A clearinghouse for information, analysis, and resources related to state sanctioned violence in the United States
These pages are currently under construction but in the meantime I highly recommend Collective Punishment: Mob Violence, Riots, and Pogroms Against African American Communities (1824 – 1974). A crowd-sourced, interactive map, Collective Punishment documents anti-black mass violence, focusing on mobs and riots instead of lynching.
WWII-era race riots:
Post-war riots and mass violence:
1946 – Columbia, TN riot
1946 – Mass lynching in Walton Cty., GA Prosecutors believed the lynching happened with the knowledge and assistance of Walton County sheriff’s department. Despite FBI involvement in investigation, grand jury fails to return any indictments. This incident is discussed in Laura Wexler’s book, Fire in a Canebrake: The Last Mass Lynching in America.
Trump fails history: how the U.S. right’s failure to understand Japanese internment drives anti-Muslim hatred, Salon, December 28th, 2015
Construction and Destruction: Japanese Internment, CN Le, Asian Nation, August 4th, 2015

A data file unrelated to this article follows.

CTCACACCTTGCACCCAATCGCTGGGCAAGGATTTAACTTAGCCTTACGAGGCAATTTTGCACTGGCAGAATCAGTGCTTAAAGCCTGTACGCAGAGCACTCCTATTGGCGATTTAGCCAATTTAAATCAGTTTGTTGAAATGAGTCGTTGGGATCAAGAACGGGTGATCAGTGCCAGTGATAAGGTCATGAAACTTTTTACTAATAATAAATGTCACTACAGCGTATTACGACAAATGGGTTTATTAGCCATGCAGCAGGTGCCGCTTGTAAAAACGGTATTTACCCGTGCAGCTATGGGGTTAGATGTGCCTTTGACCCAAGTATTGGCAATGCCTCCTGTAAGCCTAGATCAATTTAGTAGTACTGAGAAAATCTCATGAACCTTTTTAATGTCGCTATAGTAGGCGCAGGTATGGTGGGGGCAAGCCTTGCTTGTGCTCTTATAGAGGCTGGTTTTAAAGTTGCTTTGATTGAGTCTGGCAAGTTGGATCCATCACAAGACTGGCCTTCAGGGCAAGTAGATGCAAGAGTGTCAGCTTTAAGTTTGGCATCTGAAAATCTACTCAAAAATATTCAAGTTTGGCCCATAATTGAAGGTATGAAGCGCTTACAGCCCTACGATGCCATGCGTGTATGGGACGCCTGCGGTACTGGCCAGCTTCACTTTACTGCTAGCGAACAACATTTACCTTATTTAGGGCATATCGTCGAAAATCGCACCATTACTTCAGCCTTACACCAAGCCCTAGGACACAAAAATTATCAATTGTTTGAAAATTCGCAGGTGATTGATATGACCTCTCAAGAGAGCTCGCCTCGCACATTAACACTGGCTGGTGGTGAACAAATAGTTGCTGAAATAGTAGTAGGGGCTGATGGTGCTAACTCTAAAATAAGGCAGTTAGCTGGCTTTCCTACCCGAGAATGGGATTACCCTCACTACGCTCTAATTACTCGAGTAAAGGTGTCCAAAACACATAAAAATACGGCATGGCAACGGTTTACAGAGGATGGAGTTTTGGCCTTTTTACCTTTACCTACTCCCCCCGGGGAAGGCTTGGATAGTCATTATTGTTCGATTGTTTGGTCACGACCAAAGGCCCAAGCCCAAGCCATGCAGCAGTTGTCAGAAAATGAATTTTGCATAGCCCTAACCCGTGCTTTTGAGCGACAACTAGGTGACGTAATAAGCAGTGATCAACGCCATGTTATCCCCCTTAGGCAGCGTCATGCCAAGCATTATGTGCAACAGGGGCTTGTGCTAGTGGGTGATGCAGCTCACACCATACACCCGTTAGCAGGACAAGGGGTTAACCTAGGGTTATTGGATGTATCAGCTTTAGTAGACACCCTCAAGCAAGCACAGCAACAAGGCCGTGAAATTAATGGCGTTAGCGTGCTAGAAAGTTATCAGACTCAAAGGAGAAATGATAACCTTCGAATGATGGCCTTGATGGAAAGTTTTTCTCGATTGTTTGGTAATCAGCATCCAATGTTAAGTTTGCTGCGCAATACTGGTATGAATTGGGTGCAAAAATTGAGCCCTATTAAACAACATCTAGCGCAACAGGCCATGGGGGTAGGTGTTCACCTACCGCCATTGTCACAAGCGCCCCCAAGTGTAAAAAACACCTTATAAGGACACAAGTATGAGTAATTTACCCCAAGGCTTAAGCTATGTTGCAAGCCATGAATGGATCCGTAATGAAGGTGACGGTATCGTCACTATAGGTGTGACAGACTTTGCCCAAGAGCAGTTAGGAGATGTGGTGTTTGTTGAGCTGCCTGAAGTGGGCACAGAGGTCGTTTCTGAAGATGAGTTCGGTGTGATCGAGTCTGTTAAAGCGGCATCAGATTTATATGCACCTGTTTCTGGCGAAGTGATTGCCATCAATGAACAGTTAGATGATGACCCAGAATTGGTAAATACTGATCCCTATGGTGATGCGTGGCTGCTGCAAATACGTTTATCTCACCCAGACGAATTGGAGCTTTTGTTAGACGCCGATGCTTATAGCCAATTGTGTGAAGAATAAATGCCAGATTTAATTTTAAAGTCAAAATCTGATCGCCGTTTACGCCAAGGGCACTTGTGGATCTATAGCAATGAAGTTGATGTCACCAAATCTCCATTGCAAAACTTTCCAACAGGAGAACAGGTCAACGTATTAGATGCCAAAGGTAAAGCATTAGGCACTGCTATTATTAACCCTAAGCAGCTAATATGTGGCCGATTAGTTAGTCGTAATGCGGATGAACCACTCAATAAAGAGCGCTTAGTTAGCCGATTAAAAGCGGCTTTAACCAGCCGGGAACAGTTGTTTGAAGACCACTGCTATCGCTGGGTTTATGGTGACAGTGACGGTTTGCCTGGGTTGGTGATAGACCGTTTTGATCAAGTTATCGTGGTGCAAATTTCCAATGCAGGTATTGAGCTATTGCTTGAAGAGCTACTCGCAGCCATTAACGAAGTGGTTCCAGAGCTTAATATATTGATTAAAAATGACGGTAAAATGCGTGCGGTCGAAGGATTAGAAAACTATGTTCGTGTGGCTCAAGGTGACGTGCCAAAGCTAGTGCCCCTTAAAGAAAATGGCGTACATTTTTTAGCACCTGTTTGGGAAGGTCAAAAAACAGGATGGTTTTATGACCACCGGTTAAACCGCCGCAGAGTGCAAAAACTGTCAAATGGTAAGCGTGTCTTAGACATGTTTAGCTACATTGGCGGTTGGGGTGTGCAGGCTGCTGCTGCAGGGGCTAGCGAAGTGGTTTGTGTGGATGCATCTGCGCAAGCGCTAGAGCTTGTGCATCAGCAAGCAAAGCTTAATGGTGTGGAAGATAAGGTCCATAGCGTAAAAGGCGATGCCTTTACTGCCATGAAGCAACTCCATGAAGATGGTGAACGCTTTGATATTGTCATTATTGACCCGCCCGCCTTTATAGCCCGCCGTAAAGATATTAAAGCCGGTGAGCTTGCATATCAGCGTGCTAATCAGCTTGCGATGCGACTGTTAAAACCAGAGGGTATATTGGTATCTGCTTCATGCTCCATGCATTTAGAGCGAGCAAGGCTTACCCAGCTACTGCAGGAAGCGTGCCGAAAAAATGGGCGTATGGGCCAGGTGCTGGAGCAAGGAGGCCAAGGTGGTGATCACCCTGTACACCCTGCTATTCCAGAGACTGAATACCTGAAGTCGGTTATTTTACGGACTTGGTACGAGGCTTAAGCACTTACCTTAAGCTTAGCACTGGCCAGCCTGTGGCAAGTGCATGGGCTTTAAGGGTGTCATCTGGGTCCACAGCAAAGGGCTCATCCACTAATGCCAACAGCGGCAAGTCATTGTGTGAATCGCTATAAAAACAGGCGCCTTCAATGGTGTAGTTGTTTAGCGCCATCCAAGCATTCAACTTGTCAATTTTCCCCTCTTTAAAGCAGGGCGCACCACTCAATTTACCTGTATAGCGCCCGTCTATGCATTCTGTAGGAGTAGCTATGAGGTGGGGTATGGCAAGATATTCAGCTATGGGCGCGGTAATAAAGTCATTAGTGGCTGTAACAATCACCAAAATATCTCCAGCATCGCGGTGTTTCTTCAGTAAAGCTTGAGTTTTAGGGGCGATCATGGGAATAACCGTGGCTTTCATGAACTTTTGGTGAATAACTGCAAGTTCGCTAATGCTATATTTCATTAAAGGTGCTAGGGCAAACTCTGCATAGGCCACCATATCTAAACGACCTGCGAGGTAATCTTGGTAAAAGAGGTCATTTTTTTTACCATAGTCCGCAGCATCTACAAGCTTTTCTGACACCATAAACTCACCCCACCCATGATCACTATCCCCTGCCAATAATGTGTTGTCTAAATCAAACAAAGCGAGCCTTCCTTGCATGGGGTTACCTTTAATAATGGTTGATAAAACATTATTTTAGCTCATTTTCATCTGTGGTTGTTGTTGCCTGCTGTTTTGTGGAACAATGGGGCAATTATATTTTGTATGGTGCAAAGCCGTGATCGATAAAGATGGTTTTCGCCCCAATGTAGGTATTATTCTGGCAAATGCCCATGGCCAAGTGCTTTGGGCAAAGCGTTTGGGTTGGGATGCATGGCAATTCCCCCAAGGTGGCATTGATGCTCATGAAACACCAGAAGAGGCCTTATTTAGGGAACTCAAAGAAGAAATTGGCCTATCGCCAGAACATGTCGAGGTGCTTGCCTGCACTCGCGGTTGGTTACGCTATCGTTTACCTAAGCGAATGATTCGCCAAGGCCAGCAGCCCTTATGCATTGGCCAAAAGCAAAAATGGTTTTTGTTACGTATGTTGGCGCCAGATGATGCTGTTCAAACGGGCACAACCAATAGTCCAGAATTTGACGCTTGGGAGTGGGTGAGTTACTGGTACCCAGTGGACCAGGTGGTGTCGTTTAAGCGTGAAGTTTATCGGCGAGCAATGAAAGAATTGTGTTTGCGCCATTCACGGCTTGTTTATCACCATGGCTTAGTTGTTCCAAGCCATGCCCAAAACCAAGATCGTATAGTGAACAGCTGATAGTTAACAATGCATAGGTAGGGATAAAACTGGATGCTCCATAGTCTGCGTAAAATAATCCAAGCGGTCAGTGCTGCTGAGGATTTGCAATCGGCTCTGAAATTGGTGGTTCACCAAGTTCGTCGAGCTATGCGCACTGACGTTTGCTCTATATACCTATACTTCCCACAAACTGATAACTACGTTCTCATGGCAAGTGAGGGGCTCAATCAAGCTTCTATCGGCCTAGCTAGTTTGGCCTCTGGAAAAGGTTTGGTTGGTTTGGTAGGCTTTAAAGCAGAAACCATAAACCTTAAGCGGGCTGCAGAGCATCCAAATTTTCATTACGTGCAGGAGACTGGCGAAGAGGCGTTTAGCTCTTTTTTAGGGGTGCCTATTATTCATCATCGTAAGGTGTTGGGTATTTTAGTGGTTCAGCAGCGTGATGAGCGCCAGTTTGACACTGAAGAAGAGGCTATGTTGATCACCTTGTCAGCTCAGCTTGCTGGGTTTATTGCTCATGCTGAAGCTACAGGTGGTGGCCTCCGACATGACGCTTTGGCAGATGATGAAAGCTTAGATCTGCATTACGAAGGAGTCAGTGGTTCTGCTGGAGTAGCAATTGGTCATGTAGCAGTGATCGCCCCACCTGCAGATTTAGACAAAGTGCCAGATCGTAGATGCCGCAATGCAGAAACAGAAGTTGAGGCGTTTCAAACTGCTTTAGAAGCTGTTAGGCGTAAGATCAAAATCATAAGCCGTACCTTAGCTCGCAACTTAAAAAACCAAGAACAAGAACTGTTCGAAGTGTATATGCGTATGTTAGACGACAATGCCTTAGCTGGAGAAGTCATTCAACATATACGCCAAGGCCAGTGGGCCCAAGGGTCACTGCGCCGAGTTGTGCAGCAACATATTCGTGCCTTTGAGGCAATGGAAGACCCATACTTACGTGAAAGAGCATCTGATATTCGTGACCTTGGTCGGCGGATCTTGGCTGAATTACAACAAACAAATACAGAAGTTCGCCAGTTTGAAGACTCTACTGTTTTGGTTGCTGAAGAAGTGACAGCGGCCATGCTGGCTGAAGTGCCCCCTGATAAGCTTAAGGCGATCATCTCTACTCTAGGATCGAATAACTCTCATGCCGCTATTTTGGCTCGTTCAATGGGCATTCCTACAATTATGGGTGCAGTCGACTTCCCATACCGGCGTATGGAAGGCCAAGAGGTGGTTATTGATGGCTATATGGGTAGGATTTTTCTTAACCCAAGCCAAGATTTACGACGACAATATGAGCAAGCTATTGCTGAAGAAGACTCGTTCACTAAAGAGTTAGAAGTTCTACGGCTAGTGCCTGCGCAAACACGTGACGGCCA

Bush Approves Internment Camp Preservation, Asian Nation, January 2007
New Internment Pictures Depict Harsher Life, Asian Nation, November 2006
Use of Atomic Weapons
We Didn’t Have to Drop the Bomb, Dennis Kucinich in Real Clear Politics, August 8th, 2015
Other Forms of State Sanctioned Violence During WWII
Pentagon admits it used race-based chemical weapons testing on humans during WWII, Mic, June 23rd, 2015
A Chronicle of Dystopia and Resistance
Chicana Feminist KillJoy
A Reclamation of the Pre-Columbian Mind
killing joy as a world making project
Exploring the history of the jail crisis
Researching Limerick 100 years ago, Slavery, Memory, Power
Space, politics, geographical thought
technology - race - policy
A website dedicated to Limerick's involvement in WW1
Dr. Andrew Joseph Pegoda
A blog by Austin C. McCoy: Where history, politics, and culture converge...
A BLOGSITE FOR THE PRAISING OF ALL THINGS BEAUTIFUL AND SUBLIME IN HONOR OF ALL BLACK WOMEN. "ONLY THE BLACK WOMAN CAN SAY WHEN AND WHERE I ENTER, IN THE QUIET, UNDISPUTED DIGNITY OF MY WOMANHOOD, WITHOUT VIOLENCE AND WITHOUT SUING OR SPECIAL PATRONAGE, THEN AND THERE THE WHOLE. . .RACE ENTERS WITH ME." ANNA JULIA COOPER, 1892
Queer Fans of Heavy Metal
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